The survey clearly recorded the lines of the rampart, double ditches and upcast and revealed some internal anomalies, including internal roadways and high resistance ‘blobs’ which may be ovens built into the inner part of the rampart. Additional interpretation of the results identified a continuation of ditch lines, which might be associated with a possible annex, and this may be the subject of further survey.

Archive: RCAHMS, West Lothian Council Local History Library and WoSAS

Funder: Historic Scotland, Forestry Commission Scotland and Edinburgh Archaeological Field Society

Ian Hawkins, Edinburgh Archaeological Field Society

Donald Matthews,


Geophysical Survey (26 October 2013)

NT 05020 59250 A ground resistance survey was carried out on 26 October 2013 on areas to the NE and NW of the Castle Greg Roman fortlet, where previous work (DES 2013, 182–3) had suggested the presence of a possible annexe. Two 20 x 20m grids and three partial grids running to the forest edge were surveyed. The results indicated that the spur from the outer ditch at the NE corner did continue, but veered off to the NE making it unlikely that there was an external defended area, although it is feasible that there could have been an annexe under the present forested area. A 3.8m wide area of higher resistance could be a trace of the road exiting the fort from the E gate towards the supposed line of the Roman Road to the N of the fortlet.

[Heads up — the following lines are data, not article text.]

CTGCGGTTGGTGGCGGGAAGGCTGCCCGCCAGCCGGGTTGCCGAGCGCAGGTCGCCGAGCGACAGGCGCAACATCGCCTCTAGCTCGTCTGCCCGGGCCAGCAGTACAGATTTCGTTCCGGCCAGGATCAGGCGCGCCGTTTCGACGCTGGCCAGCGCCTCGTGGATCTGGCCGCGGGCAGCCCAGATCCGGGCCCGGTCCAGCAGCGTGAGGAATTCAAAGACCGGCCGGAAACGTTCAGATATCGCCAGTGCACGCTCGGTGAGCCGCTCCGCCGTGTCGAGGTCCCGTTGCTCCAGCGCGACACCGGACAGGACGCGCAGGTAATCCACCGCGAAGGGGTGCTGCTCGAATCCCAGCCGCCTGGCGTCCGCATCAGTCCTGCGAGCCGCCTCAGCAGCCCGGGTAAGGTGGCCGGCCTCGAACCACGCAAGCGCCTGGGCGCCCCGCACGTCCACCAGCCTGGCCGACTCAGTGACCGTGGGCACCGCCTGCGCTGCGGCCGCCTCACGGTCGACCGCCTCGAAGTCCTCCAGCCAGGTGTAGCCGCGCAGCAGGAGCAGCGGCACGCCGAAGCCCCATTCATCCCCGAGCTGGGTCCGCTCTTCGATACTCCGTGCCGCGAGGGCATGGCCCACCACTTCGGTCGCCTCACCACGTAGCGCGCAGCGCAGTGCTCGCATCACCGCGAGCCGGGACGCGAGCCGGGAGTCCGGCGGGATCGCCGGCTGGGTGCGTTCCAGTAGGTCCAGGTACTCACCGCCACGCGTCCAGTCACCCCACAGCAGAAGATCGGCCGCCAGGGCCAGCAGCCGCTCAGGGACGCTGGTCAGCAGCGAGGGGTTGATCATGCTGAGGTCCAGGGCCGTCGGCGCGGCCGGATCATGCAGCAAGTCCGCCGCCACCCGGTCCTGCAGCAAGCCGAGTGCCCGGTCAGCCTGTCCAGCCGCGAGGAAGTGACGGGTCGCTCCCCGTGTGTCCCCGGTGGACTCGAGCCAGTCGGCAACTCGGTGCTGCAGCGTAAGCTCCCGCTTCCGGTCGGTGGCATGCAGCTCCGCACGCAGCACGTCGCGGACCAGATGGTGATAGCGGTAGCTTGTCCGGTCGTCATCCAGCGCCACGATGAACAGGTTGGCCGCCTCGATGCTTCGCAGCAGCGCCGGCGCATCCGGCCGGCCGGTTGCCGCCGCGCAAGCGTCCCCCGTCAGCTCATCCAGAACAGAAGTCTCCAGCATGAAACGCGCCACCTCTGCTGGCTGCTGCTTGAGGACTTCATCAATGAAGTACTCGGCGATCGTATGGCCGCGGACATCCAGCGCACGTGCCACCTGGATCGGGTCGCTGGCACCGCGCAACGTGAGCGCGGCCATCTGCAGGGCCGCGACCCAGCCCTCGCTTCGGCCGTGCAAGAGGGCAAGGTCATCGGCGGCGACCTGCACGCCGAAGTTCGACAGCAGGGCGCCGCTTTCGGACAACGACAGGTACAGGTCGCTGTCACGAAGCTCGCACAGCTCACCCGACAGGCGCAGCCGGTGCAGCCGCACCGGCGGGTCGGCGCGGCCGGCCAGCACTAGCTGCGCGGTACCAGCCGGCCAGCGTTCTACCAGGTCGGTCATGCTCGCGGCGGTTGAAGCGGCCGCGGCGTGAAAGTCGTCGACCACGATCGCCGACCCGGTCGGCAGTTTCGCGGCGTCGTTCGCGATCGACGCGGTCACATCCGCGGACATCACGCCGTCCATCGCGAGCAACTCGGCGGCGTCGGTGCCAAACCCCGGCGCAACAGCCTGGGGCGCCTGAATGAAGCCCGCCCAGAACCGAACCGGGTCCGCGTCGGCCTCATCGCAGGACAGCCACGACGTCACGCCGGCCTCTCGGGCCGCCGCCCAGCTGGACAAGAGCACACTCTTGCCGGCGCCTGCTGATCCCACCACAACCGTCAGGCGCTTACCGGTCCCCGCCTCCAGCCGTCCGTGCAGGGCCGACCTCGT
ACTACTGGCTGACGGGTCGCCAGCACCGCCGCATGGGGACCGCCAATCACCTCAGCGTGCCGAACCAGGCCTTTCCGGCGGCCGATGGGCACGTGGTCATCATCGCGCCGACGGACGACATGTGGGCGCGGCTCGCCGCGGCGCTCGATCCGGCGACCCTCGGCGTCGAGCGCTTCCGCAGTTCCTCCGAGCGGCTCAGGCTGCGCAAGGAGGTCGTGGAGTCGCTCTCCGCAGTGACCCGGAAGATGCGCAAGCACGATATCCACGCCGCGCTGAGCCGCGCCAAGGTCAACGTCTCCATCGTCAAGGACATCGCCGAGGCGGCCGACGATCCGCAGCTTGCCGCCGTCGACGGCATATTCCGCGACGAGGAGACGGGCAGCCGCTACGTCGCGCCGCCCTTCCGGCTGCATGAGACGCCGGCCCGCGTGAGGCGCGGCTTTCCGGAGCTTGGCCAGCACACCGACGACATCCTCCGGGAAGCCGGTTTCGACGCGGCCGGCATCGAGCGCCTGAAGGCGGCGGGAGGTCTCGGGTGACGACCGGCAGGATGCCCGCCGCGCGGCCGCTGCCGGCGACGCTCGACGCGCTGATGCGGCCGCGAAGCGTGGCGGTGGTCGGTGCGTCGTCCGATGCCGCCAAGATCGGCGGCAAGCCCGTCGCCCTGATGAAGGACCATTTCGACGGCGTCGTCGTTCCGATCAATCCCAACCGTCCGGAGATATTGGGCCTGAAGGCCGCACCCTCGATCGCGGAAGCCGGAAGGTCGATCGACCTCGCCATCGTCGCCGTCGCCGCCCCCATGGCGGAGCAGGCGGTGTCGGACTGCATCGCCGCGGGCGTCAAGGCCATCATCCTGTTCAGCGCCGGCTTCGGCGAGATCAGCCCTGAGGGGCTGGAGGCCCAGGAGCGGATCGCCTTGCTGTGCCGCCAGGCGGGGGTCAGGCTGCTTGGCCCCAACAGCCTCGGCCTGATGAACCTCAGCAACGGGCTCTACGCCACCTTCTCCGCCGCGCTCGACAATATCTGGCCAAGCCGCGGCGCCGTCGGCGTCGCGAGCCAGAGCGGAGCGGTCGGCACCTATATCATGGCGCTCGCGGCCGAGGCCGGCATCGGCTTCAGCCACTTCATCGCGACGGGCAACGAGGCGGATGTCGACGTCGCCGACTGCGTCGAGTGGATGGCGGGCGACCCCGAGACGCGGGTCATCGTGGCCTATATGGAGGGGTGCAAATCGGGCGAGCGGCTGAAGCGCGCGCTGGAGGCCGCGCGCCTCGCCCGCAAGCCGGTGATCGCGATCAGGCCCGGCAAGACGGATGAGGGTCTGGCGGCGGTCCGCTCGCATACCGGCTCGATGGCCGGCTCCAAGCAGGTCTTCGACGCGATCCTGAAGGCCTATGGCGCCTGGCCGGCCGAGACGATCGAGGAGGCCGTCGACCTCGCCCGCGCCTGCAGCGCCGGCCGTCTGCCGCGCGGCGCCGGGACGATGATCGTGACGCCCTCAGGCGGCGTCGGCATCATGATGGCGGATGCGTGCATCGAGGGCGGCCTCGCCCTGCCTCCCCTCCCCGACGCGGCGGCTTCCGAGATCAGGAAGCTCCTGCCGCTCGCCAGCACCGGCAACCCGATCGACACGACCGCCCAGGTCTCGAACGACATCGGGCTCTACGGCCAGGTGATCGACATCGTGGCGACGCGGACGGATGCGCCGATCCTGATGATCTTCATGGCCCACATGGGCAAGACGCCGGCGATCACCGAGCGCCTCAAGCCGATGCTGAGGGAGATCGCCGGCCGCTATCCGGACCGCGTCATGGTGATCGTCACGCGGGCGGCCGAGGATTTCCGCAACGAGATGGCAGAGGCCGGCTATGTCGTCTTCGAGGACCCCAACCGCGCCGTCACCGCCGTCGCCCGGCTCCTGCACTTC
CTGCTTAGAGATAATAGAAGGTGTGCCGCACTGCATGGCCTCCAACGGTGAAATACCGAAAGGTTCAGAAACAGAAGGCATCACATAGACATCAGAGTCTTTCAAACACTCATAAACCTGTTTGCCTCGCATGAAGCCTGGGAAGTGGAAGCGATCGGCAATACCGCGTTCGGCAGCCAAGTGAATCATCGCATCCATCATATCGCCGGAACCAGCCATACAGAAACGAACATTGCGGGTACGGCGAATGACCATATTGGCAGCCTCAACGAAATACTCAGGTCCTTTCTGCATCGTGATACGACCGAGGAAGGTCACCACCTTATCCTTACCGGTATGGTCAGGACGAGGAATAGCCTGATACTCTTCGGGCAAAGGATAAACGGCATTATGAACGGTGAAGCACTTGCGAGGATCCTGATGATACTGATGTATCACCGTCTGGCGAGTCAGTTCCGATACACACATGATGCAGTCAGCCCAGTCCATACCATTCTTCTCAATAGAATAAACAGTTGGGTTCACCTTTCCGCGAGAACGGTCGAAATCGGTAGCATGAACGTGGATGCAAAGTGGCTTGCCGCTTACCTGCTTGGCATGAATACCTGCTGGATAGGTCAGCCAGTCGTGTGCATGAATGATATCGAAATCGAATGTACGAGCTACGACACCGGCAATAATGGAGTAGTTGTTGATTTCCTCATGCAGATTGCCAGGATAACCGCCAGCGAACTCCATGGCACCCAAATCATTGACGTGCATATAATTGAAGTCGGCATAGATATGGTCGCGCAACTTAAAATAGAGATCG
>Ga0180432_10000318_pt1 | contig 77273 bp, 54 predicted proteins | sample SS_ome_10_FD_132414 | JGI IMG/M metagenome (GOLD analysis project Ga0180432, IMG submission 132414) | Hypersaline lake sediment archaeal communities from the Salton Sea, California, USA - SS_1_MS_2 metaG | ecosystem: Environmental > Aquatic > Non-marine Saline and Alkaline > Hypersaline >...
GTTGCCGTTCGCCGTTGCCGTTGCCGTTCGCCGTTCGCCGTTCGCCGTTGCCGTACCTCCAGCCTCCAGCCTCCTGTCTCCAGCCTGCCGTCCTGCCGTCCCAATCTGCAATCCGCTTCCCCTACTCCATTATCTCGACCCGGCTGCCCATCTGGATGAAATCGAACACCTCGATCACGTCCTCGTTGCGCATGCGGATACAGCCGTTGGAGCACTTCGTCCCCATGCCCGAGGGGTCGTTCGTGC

Archive: Forestry Commission Scotland, RCAHMS, West Lothian Council History Library and WoSAS (intended)

Funder: Historic Scotland, Forestry Commission Scotland and Edinburgh Archaeological Field Society

Ian Hawkins, Edinburgh Archaeological Field Society, 2013

(Source: DES)

Measured Survey (3 February 2014)

This project comprised a topographical survey of the surviving earthworks at Castle Greg Roman fortlet on behalf of Forestry Commission Scotland.

Information from OASIS ID: rubiconh1-189837 (Louise Baker) 2014.